Q. What are some new designs and concepts possible through next-generation thermoplastics?
A. High-performance materials can enable freedom of design in components like connectors and sockets, as well as antennae and frames.
Antennae need to be thinner and lighter, while still remaining structurally sound. This is especially important given the proliferation and increasing integration of components and the trend towards higher frequencies. Special laser direct structuring grades is an example of a suitable answer for the challenges of antennae.
Q. How does upgrading to a new material help solve industry challenges?
A. Frames, whether for smartphones or tablets, need to be robust, reliable and durable. The real challenge for the industry is finding a way to achieve all this while reducing frame thickness and weight.
Stanyl ForTii is an example of a thermoplastic resin that addresses key industry trends like convergence and aesthetics. Engineers look for high stiffness and structural rigidity and excellent weld-line strength and low warpage.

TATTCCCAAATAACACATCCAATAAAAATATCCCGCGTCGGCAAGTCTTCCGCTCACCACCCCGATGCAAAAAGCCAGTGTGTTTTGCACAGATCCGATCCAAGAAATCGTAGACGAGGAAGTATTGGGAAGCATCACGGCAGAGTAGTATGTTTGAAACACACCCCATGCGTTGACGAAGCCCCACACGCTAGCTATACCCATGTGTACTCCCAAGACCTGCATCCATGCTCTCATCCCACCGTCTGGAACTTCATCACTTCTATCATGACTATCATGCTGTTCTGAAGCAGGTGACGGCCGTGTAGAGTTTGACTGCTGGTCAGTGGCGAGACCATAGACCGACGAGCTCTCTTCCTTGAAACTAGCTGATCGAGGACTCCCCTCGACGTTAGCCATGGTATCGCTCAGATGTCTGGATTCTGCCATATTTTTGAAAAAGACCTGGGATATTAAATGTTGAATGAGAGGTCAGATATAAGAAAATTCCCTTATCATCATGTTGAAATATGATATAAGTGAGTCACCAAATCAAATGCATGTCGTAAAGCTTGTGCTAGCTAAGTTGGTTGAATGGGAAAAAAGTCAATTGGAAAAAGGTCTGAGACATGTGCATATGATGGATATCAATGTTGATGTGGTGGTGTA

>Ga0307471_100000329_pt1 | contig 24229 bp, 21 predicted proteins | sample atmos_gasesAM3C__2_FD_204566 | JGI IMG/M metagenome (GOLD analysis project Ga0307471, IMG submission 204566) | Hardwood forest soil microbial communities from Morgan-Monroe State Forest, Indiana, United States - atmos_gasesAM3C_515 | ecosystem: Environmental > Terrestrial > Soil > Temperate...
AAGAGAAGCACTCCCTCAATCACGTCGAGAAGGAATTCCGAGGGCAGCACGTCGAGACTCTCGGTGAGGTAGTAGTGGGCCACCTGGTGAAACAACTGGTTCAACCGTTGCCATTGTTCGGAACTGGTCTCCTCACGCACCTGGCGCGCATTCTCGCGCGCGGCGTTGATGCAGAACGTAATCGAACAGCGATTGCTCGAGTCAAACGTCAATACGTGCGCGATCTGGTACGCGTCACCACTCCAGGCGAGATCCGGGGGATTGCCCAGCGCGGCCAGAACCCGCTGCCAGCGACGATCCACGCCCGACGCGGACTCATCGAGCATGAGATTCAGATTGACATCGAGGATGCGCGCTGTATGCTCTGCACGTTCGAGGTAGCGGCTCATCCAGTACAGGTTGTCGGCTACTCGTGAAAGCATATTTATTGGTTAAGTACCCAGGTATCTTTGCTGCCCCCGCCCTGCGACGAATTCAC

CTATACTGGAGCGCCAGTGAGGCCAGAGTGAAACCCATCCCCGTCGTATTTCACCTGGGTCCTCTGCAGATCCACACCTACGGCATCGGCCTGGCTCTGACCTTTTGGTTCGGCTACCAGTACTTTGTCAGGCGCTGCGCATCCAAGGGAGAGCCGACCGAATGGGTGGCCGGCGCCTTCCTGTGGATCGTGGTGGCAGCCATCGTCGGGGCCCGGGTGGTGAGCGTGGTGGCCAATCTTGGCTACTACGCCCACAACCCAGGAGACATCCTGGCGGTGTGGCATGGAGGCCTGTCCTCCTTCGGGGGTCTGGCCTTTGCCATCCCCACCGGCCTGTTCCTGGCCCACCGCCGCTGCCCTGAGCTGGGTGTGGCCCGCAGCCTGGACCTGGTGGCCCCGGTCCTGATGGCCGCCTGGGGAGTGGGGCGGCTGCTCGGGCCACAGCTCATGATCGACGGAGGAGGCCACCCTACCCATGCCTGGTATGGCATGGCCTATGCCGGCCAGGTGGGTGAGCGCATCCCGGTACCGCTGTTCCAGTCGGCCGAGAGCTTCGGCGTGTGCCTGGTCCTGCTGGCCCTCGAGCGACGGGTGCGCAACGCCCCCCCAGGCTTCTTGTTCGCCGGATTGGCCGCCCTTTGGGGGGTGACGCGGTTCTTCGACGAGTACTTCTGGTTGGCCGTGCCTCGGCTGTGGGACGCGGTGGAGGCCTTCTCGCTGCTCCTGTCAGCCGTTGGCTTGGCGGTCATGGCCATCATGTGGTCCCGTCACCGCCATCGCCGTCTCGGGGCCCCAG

The material should be easy to process, without the need for secondary operations (like deflashing). Thinner (and lighter) frame walls with excellent durability are always welcome, too.
Q. What are the parameters that must be considered when looking at materials for printed circuit board (PCB) surface mount technology manufacturing?
A. The first thing engineers consider is the melting temperature and heat-deflection temperature of resin, which needs to be 280°C or higher (260°C is needed for lead-free reflow soldering, but the hot-spot might be 10~20 degrees higher).
Second, after soldering, the component should not warp, which can lead to loose-contact with the board, affecting final PCB performance. Hence, the material should have balanced stiffness as well as low internal stresses after moulding. So materials with higher flow and good weld strength are preferred.
Q. What should an engineer consider when looking at materials for connectors?
A. There is no standard answer for connector requirement because it depends on connector design. Some connectors need to have higher toughness (elongation at break or EAB) due to hinge function/design, while some connectors need to provide high mechanical strength. For the miniaturised connector, high flow and low warpage are also needed.
The second key criteria is how the component is soldered on to the PCB—surface mount or pin through hole—based on which you need to select the material with the right melting point, so that it is compatible with the soldering process. Choice of material can range from standard engineering plastics like PBT/PET/PA6/PA66 to high-heat resins like PA46/PA4T/PPA/LCP.